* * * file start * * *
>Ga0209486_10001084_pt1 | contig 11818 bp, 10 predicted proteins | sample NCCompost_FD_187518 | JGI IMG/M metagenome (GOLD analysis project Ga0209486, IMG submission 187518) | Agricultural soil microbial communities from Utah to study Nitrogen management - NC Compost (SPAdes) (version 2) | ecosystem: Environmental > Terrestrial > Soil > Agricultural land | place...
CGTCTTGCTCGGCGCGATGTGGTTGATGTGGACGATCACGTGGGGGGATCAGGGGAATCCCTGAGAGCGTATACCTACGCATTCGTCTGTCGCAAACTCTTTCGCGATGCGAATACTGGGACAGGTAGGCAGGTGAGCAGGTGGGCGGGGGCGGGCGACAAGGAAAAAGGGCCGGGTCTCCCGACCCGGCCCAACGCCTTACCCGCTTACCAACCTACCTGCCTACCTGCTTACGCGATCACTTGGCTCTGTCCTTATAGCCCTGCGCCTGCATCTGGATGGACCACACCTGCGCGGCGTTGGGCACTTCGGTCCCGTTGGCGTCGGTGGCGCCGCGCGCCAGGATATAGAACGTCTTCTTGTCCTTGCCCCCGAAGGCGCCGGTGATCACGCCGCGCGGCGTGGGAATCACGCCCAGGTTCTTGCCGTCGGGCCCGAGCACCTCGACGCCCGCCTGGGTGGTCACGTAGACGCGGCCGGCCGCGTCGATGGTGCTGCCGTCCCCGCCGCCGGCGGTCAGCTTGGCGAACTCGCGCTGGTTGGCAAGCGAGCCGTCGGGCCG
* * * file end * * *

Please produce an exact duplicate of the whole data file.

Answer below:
>Ga0209486_10001084_pt1 | contig 11818 bp, 10 predicted proteins | sample NCCompost_FD_187518 | JGI IMG/M metagenome (GOLD analysis project Ga0209486, IMG submission 187518) | Agricultural soil microbial communities from Utah to study Nitrogen management - NC Compost (SPAdes) (version 2) | ecosystem: Environmental > Terrestrial > Soil > Agricultural land | place...
CGTCTTGCTCGGCGCGATGTGGTTGATGTGGACGATCACGTGGGGGGATCAGGGGAATCCCTGAGAGCGTATACCTACGCATTCGTCTGTCGCAAACTCTTTCGCGATGCGAATACTGGGACAGGTAGGCAGGTGAGCAGGTGGGCGGGGGCGGGCGACAAGGAAAAAGGGCCGGGTCTCCCGACCCGGCCCAACGCCTTACCCGCTTACCAACCTACCTGCCTACCTGCTTACGCGATCACTTGGCTCTGTCCTTATAGCCCTGCGCCTGCATCTGGATGGACCACACCTGCGCGGCGTTGGGCACTTCGGTCCCGTTGGCGTCGGTGGCGCCGCGCGCCAGGATATAGAACGTCTTCTTGTCCTTGCCCCCGAAGGCGCCGGTGATCACGCCGCGCGGCGTGGGAATCACGCCCAGGTTCTTGCCGTCGGGCCCGAGCACCTCGACGCCCGCCTGGGTGGTCACGTAGACGCGGCCGGCCGCGTCGATGGTGCTGCCGTCCCCGCCGCCGGCGGTCAGCTTGGCGAACTCGCGCTGGTTGGCAAGCGAGCCGTCGGGCCG